There are reports in the last few days that the BBC will start to be more active in blocking VPNs accessing their Iplayer Catch Up services.
This may start to be a problem for expats who access the BBC IPlayer service.
Normally the BBC Iplayer is accessible to users in the UK only. This is policed by checking the IP internet address of the user. So onlyusers with a UK IP internet address can access the service.
Those users outside the UK will find their access to the BBC Iplayer (and other UK Catch Up services like ITVPlayer and All4) blocked, as their “foreign” internet IP address will be blocked.
To circumnavigate this blocking, expats use Virtual Private Networks (VPNs) or Smart DNS services, that provide their users with an IP Internet address for their selected country. Meaning that if expats try to connect to the UK Catch Up services from another country, the VPNs make it look as if they are connecting from within the UK, and so their foreign IP Internet address is not blocked, as it is masked.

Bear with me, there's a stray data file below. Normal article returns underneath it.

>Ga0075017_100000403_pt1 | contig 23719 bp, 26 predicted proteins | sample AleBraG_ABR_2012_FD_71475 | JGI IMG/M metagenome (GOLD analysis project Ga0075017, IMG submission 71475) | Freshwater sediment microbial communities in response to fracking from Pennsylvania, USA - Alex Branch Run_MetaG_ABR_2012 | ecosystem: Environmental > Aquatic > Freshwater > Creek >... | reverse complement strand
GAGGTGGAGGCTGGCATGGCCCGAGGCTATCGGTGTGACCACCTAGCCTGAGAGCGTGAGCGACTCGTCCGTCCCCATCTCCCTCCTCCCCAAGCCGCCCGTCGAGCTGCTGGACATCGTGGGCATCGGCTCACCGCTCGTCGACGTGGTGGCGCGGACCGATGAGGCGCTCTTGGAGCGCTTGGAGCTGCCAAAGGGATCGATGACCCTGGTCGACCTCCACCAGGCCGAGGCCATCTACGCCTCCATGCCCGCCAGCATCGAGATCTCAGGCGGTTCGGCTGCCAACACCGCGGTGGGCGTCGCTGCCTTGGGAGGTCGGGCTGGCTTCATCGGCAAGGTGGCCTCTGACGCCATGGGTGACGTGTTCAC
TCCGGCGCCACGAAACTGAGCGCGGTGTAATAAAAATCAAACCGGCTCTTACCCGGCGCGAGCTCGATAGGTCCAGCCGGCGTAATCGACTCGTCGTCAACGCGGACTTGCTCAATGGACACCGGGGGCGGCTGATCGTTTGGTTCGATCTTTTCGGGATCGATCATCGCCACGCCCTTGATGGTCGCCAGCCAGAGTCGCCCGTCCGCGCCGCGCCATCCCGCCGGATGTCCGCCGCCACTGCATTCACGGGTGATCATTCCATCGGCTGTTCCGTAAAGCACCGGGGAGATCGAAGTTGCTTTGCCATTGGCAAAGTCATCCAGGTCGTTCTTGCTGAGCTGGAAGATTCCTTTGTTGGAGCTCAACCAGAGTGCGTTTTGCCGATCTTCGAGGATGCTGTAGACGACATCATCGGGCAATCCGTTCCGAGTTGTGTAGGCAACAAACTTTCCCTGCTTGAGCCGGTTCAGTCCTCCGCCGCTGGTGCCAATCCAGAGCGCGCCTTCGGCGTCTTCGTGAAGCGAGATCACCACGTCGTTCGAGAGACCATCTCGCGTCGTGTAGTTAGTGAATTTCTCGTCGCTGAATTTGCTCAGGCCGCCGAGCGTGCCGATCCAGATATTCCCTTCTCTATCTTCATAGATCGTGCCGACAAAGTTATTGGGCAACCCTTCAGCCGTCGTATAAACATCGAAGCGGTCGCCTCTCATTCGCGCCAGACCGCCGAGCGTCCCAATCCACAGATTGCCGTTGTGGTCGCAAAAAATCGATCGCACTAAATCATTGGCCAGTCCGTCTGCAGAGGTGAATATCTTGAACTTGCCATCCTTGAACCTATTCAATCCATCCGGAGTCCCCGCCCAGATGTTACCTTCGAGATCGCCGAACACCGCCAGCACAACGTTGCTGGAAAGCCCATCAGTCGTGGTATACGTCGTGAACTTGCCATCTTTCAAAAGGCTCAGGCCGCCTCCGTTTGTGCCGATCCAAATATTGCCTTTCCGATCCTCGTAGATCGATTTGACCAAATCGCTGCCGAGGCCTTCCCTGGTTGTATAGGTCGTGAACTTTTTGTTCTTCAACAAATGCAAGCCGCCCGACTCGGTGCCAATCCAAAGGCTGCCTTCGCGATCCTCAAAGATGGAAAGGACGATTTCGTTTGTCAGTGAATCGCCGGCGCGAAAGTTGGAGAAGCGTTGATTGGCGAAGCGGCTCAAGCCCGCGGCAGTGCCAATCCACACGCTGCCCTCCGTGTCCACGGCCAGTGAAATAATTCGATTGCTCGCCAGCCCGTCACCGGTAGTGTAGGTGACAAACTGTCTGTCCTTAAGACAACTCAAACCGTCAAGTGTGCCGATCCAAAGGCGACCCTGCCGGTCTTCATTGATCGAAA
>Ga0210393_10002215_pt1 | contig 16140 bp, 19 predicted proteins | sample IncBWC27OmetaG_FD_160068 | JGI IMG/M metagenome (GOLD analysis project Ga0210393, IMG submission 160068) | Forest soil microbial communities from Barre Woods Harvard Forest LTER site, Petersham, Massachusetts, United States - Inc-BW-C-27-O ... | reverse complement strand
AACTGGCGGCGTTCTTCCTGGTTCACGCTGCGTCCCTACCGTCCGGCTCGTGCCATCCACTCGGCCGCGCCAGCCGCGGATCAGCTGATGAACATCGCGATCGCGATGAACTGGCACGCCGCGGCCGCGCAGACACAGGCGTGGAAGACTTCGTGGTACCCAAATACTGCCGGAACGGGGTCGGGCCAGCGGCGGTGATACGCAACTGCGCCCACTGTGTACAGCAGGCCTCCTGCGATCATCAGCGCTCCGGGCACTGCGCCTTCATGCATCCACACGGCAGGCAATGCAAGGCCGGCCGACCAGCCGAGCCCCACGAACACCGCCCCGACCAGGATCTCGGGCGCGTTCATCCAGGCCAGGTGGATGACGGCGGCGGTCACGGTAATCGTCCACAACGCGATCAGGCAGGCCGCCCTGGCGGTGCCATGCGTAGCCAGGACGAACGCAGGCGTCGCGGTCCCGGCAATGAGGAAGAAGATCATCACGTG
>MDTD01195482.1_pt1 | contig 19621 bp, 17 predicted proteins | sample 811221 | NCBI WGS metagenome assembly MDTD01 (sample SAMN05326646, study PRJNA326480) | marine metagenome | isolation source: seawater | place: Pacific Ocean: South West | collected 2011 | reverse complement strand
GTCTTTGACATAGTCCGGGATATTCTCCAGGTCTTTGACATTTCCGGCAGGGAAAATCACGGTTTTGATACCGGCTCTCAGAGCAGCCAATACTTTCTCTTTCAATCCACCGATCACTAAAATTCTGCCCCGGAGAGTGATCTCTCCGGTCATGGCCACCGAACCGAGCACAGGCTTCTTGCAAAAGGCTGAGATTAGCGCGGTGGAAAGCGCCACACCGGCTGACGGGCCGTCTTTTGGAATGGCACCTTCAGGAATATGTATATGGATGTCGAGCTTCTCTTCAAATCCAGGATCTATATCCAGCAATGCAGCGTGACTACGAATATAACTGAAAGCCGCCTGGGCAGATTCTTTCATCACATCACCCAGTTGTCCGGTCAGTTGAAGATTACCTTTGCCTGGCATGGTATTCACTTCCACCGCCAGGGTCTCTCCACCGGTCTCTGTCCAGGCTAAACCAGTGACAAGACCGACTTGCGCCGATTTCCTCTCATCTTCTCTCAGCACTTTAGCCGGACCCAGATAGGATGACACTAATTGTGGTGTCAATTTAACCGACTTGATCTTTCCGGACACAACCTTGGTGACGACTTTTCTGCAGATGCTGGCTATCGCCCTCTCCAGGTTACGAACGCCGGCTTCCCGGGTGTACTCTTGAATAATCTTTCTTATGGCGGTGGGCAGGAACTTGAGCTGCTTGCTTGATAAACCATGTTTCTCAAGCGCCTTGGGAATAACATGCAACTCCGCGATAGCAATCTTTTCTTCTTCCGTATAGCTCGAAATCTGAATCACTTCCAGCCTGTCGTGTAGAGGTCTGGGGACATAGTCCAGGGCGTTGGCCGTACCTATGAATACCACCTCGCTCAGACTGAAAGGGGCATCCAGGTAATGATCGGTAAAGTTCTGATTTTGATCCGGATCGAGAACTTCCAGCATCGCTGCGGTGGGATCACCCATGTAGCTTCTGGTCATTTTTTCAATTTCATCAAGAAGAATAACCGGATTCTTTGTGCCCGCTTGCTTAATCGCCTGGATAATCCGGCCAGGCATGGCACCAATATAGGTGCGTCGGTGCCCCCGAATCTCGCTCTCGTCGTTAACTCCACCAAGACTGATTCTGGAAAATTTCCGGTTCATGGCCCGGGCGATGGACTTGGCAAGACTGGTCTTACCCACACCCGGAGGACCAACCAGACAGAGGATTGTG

But now it looks like the BBC will start to police the use of VPNs more, and make it harder for expats to access their Iplayer service.
But why is the BBC (and other broadcasters) doing this? Well it boils down to broadcast rights for their programmes. The UK broadcasters only have the rights for broadcaster in the UK. Also, the BBCs commercial arm, BBC Worldwide, sells those programme right to other broadcasters in other countries. The argument here being that expats should watch the BBC programmes on their local channels.
This could end up as a game of cat and mouse, as the VPN services try and stay one step ahead of the BBC, but trying to get around the new check the BBC puts in place.